Finally, some products are marketed as “Funeral Plans” but are actually term insurance policies on the life of the customer. In other words just a way of providing a sum of money upon death. Some of these policies are issued with very restrictive conditions, such as cancellation of the policy if one monthly premium is missed.

Is it the intention or within the remit of the consultation to address the way these policies are marketed and a more specific description of their nature be insisted upon?

  1. Appendix

Answers to consultation questions 1-18

Question 1: Are there any other common ways to structure funeral plans, not outlined in this call for evidence?

Answer 1.Not to my knowledge – but some older FD firms still take customer money and “keep it” to fund future funerals without using the approved trust or life assurance channels. The FPA will investigate any such instances that are brought to their attention.

Question 2: Are funeral plan providers always the policyholder of underlying insurance policies? Are you aware of any examples of insurance intermediation within the funeral plan sector?

Answer 2. As far as I know the provider holds the policy on the life of the client as “life of another”. Some IFA’s sell plans.  Also as mentioned above: The relationship between provider and life company should be transparent.

Question 3: Where providers engage with third parties (e.g. funeral directors, charities, external companies), in what capacity do these third parties act and what is their relationship to the funeral plan provider? How are market participants remunerated and do any conflicts of interest arise?

Answer 3. As agents (retailers) of the plan providers’ products. Some FD’s are owned by the provider. Remuneration is usually by commission on plans sold. The FPA limits the percentage of the plan price that can be used to fund all acquisition costs. Non FPA members do not need to follow these guidelines

Question 4: Are there any additional issues you think the government should be aware of in relation to the way in which funeral plan products are structured or sold?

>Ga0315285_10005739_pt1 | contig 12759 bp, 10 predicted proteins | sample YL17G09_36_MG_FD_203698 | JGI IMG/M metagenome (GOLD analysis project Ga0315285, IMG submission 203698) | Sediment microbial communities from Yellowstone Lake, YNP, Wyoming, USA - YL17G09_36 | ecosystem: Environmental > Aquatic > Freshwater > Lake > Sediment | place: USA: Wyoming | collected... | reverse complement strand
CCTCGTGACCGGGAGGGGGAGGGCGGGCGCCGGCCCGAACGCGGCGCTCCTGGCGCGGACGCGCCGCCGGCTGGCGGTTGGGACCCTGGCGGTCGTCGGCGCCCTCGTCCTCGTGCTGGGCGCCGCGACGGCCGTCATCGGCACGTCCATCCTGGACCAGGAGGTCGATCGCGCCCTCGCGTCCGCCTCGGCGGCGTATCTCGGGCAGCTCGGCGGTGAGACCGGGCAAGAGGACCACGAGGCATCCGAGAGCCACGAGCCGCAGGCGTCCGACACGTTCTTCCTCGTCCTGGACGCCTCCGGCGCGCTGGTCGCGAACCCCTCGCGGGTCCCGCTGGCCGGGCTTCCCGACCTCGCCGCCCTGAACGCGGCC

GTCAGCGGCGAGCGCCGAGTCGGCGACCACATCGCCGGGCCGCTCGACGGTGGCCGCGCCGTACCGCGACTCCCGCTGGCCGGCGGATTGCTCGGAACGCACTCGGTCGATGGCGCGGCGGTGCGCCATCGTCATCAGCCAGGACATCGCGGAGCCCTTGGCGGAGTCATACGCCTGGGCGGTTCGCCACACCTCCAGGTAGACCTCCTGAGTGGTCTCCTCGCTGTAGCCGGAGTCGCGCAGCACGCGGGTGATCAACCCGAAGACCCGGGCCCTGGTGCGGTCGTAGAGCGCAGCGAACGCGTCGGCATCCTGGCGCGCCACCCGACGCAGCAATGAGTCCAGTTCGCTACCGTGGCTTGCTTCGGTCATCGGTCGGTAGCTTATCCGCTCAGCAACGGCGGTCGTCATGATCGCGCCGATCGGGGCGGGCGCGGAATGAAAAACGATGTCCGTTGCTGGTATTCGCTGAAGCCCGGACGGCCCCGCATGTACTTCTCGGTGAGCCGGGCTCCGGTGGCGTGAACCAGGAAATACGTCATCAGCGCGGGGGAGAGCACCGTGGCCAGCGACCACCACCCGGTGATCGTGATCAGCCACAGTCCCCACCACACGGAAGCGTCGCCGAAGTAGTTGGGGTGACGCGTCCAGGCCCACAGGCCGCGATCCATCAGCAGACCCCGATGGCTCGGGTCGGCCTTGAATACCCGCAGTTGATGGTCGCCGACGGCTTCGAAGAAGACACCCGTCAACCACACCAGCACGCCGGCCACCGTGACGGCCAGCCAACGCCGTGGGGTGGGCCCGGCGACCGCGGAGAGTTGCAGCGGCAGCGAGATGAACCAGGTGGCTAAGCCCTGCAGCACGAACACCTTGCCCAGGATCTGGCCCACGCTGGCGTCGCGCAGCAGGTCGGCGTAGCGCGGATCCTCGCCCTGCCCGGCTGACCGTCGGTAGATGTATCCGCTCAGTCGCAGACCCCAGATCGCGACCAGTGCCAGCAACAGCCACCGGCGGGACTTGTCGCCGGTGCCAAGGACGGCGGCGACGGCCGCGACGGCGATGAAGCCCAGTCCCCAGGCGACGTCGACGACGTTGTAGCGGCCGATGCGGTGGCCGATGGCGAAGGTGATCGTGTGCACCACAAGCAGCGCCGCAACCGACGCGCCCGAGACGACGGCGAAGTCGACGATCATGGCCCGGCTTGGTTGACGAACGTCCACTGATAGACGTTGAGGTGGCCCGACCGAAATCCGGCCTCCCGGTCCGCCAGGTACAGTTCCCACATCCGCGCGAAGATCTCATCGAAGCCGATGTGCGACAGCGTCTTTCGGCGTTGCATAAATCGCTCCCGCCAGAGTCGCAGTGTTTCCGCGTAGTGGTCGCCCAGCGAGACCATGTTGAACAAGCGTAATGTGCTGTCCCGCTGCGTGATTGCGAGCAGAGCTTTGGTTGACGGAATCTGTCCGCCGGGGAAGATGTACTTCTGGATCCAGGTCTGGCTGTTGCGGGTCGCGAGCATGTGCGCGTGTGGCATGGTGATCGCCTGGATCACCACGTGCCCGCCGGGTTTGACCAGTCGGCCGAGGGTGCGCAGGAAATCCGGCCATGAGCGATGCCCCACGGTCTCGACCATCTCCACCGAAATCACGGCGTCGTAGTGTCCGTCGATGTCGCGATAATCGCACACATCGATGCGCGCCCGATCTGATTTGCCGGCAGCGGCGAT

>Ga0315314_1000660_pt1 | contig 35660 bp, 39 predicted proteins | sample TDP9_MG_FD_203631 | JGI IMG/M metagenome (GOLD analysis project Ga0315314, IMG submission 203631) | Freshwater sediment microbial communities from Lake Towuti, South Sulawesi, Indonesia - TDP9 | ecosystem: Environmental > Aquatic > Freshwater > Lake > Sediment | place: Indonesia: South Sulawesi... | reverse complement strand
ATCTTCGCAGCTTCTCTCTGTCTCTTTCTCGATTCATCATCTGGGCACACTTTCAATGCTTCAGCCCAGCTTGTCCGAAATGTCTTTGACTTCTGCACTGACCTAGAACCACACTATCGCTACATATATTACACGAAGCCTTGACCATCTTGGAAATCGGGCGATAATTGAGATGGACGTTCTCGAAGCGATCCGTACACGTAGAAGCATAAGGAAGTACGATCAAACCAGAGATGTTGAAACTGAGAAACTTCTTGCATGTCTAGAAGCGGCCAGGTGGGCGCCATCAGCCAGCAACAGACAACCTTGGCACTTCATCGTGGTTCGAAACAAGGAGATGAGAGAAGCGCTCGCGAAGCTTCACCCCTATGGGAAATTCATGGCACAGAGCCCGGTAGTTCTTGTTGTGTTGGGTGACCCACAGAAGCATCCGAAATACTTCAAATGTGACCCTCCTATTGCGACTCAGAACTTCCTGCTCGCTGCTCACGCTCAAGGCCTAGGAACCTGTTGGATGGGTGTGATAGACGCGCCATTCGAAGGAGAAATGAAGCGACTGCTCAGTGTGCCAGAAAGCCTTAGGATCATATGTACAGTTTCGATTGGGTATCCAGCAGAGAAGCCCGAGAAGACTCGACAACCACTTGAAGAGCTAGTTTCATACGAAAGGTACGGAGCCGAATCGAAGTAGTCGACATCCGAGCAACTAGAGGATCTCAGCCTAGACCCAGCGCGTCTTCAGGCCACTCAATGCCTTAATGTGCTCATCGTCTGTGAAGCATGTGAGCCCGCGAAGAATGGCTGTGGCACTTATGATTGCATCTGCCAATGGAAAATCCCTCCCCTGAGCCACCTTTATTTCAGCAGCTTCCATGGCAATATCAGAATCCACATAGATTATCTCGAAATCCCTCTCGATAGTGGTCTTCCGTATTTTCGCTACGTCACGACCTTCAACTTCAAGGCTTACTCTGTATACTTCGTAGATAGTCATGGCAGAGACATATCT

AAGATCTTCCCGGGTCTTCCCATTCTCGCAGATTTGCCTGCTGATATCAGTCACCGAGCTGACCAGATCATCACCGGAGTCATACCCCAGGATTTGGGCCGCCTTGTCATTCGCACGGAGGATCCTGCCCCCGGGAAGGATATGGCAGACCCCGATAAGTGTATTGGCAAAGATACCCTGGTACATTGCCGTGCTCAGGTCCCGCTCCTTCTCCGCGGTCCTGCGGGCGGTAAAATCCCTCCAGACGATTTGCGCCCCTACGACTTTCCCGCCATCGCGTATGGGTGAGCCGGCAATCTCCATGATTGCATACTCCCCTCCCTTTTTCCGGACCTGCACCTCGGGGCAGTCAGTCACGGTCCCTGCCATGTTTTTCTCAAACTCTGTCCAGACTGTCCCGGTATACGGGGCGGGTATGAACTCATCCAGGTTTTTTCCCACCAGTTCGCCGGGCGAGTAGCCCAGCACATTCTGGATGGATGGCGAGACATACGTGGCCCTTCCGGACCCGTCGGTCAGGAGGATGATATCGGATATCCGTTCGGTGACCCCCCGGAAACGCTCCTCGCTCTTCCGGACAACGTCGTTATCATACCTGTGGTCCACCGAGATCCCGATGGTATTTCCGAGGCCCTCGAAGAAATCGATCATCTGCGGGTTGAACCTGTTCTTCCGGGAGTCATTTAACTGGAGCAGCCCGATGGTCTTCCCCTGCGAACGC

Answer 4. My views are outlined in the main text of my submission

Question 5: How, and through what channels, do funeral plan providers communicate with consumers for the purposes of distributing information, promoting and selling funeral plans?

Answer 5. Differs provider to provider – some communicate fully, some are opaque. Should the ASA be tasked to ensure “honest –truthful etc”. Some advertising copy is clearly designed to avoid important detailed features of the product. E.G. Not a clear explanation of the difference between guaranteed services and disbursements.

Question 6: What are your views on the scale and nature of consumer detriment at the point of sale? Please provide evidence where possible.

Answer 6. Hard to determine. Recent TV documentary exposed overselling. Also see comments in my submission above regarding Terms & Conditions. It should be borne in mind at all times that many PPFP customers are possibly elderly and vulnerable.

Question 7: To what extent is cold calling present within the funeral plan sector and does this present an additional or specific risk to consumers?

Answer 7. There are still outbound call centres. GDPR may improve this, but many are based on ”life style surveys” and client has no recollection of requesting information – probably just filled in survey to enter a competition.

Question 8: How much on average do consumers pay for funeral plans and in what circumstances would consumers pay money directly to funeral providers?

Answer 8. Varies considerably – hopefully based on national averages of “at need” costs. Most plans require money paid direct to provider or associated account. Most providers offer both monthly and single payment options. Monthly plans not to be confused with monthly life assurance term assurance plans advertised as “funeral policies or plans”.

Question: 9: What protections are currently in place for consumers (for example, complaints procedures) and how effective are these protections? How can complaints and claims be brought against funeral plan providers after the death of the customer?

Answer 9. FPA is in a better position to answer – depends on FPA membership and specific procedures. Providers should have complaints procedures. Some providers choose not to be subject to FPA membership and regulation

Question: 10: What protections are currently in place for consumers if a funeral plan provider were to have insufficient money to pay claims, and what is your view of their effectiveness?

Answer 10. Membership of FPA has a degree of protection – maybe should be greater – small issues could be absorbed. Large failures would be problematic.